Lemon - limonene reversed increased immobility time in the FST induced by neuropathic pain in rats. The putative mechanism by which lemon oil produces antidepressant-like effects seems to be mediated by 5-HT and dopamine neurotransmission. The pretreatment with buspirone (5-HT1A partial agonist), DOI (5-HT2A receptor agonist), miaserin (5-HT2A/C receptor agonist), apomorphin (nonselective dopamine receptor agonist) and haloperidol (nonselective dopamine receptor antagonist), blocked the antidepressant effects of lemon oil. Moreover, the acute inhalation of this oil significantly increased dopamine contents in the hippocampus and 5-HT in the prefrontal cortex and hippocampus. As commented before, dopamine and 5-HT are intrinsically involved in the modulation of mood states, and hippocampus and prefrontal cortex are the main stages of this action. Thus, the antidepressant-like effects of Citrus limon oil might be mediated by limonene. Indeed, modulation of 5-HT and dopamine neurotransmission in brain areas highly involved with mood states could be on the basis of the antidepressant effects of lemon oil. Limonene also seems to have effects on adenosine receptors.

Oregano - contains carvacrol - antidepressant and antiinflammatory/ PPARα/γ dual agonist, TRPV3 agonist, modulates DA and 5-HT, decreases COX expression

Patchouli: Antidepressant. This aroma oil exposure may modulate the blood platelet serotonergic regulation through MAOA depending on the dose, duration, and conditions of exposure. Patchouli alcohol exerts antidepressant effects orally.

Piper: Piper species are considered to play a role in alleviating neuronal ailments that are associated with inhibition of acetylcholinesterase (AChE). Sesquiterpenes and phenylpropanoids were found to be rich in these EOs, of which asaricin, caryophyllene, caryophyllene oxide, isospathulenol, (+)-spathulenol, and β-bisabolene are the major constituents. The EOs from the leaves and stems of Piper austrosinense, P. puberulum, P. flaviflorum, P. betle, and P. hispidimervium showed strong AChE inhibitory activity with IC50 values in the range of 1.51 to 13.9 mg/mL. A thin-layer chromatography (TLC) bioautography assay was employed to identify active compound(s) in the most active EO from P. hispidimervium. The active compound was isolated and identified as asaricin, which gave an IC50 value of 0.44 ± 0.02 mg/mL against AChE, comparable to galantamine with an IC50 0.15 ± 0.01 mg/mL.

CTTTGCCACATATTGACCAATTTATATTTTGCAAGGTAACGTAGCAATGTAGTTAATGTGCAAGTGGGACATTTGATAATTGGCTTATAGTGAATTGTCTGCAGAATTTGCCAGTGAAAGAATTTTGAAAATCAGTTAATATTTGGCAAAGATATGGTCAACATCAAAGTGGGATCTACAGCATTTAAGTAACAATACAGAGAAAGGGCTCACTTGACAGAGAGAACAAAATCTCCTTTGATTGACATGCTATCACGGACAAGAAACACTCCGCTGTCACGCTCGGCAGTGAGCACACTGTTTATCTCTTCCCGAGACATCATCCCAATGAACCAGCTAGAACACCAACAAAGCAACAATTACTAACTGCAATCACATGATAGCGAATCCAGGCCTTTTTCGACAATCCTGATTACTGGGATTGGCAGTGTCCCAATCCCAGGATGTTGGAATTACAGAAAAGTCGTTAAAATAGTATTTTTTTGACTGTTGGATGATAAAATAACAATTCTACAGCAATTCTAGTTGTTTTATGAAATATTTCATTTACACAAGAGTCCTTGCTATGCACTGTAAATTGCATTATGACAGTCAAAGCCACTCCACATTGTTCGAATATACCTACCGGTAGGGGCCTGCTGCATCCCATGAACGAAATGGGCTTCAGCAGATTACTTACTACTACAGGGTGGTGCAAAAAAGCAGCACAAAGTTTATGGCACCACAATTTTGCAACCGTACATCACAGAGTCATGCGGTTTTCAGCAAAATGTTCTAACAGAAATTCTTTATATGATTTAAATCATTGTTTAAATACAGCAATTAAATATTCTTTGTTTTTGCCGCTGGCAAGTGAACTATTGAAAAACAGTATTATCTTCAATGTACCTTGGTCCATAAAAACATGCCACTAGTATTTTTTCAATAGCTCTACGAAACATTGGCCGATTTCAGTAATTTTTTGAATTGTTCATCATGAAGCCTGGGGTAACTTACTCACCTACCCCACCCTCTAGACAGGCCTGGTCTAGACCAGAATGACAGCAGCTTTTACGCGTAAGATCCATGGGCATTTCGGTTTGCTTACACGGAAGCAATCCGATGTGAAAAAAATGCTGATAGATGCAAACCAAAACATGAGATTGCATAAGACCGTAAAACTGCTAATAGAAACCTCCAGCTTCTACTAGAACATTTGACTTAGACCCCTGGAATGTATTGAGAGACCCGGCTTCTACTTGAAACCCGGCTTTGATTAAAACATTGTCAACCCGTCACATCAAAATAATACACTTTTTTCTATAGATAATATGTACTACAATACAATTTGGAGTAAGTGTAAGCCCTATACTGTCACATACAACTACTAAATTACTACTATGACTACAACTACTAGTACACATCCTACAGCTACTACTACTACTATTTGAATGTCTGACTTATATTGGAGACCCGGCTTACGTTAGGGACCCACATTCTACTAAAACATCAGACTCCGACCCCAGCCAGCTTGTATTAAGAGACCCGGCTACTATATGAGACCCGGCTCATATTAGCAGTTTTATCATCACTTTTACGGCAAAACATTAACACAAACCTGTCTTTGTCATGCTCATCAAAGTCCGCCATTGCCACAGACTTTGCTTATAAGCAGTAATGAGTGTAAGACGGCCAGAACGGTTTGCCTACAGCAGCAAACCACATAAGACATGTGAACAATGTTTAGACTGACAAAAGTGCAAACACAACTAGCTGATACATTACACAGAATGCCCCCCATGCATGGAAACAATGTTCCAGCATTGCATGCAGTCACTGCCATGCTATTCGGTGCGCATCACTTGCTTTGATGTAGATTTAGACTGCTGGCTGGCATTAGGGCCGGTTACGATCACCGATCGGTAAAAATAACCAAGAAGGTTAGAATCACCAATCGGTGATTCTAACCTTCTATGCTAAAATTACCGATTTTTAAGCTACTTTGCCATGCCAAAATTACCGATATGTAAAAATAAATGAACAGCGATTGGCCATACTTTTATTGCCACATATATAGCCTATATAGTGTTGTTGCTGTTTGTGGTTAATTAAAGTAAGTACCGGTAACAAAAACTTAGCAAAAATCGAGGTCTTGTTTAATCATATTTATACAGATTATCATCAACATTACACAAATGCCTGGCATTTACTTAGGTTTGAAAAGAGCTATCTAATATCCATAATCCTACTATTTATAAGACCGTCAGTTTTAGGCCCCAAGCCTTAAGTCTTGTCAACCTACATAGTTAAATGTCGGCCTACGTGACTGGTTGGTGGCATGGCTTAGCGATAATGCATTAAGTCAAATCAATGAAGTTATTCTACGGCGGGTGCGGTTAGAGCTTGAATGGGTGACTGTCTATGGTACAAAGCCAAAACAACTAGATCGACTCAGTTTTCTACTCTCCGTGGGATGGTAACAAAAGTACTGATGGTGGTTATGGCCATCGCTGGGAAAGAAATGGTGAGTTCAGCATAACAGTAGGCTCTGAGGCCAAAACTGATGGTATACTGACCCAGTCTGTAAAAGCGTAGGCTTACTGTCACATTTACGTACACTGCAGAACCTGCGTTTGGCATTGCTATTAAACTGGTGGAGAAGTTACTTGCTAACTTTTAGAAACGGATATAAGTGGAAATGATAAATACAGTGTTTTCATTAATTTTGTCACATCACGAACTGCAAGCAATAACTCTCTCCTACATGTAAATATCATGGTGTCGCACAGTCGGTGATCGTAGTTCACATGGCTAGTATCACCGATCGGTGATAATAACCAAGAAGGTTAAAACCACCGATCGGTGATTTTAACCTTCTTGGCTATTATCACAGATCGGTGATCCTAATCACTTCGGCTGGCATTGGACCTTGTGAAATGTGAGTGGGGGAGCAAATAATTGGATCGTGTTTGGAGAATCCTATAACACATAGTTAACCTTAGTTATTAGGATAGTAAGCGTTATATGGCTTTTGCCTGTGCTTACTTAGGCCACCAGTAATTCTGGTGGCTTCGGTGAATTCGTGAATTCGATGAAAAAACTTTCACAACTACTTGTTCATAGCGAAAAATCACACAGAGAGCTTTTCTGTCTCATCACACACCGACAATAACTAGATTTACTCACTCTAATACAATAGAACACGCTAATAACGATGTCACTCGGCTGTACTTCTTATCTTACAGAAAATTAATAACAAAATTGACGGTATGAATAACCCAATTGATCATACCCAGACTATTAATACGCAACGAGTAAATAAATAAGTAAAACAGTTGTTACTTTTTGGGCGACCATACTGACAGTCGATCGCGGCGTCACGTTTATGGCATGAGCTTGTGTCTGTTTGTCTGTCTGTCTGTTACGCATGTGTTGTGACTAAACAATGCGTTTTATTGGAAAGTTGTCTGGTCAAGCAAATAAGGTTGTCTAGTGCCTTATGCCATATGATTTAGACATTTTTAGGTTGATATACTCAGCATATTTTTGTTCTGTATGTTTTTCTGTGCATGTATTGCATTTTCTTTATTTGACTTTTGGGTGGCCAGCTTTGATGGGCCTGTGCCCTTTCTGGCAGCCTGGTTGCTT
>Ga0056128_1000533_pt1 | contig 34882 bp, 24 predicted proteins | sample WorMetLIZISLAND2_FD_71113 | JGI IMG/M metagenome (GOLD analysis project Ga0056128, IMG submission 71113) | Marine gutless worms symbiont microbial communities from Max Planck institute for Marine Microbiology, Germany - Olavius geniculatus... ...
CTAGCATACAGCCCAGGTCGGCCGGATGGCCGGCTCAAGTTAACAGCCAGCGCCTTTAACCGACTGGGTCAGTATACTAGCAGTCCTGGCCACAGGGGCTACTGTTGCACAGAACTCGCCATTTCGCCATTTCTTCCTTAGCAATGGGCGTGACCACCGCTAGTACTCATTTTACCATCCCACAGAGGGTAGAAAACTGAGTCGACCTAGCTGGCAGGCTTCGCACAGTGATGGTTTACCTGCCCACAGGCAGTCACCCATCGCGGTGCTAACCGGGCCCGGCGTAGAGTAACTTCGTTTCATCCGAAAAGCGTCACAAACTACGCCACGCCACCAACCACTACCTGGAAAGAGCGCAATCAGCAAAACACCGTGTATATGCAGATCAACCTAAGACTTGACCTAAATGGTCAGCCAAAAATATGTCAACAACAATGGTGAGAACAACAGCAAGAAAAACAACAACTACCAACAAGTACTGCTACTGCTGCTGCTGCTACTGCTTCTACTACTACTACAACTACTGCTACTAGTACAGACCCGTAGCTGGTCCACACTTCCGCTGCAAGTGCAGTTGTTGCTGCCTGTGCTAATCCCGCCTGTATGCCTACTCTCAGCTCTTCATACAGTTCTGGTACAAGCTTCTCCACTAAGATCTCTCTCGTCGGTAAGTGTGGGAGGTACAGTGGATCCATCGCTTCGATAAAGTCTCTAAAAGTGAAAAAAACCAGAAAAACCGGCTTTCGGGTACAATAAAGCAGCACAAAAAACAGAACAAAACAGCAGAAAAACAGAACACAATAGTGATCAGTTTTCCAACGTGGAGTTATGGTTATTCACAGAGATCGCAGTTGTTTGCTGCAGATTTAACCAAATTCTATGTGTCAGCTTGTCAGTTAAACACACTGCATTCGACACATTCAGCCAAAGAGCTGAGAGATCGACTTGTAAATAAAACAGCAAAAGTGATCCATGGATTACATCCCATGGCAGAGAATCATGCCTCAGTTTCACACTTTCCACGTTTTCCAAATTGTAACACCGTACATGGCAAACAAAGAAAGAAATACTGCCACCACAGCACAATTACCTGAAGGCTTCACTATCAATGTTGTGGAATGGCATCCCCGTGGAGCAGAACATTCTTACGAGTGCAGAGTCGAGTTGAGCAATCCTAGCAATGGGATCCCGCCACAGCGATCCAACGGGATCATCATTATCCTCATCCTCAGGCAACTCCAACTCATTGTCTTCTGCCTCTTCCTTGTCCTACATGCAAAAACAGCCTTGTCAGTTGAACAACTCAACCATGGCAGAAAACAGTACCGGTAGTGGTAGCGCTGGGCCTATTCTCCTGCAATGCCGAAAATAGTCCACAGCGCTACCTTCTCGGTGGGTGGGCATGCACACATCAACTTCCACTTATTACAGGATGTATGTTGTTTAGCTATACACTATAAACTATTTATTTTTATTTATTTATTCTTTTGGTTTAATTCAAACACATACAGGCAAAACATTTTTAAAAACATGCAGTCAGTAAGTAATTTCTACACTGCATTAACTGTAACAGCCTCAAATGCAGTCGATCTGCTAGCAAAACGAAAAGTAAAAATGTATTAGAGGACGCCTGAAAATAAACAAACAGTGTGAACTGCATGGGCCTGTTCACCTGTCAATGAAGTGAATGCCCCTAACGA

Spearmint (Mentha spicata) and caraway (Carum carvi) essential oils - sodium channel antimanics: Contain (R)-(-)-carvone and (S)-(+)-carvone which prevent mania in animal models. (S)-(+)-carvone decreased spontaneous locomotor activity in sleep deprivation experiment, indicating a sedative effect while (R)-(-)-carvone is not sedating

Some Australian Natives I love:




  • Like 5

Share this post

Link to post
Share on other sites

This is great info.... Ive been experimenting with essentials and altered states a little... Frankincense and Clove are two of my favorite.... Lemon myrtle and Orange are incredible also....  :D

  • Like 2

Share this post

Link to post
Share on other sites

Awesome information!

I plan on distilling some in the hopefully near future! 

  • Like 1

Share this post

Link to post
Share on other sites

How would you best apply calamus oil? Is it a skin irritant? Would you have to mix it with a little carrier jojoba/olive/etc oil and then apply to somewhere blood is close to the surface say like the inside of the elbows a la nutmeg/mace oil?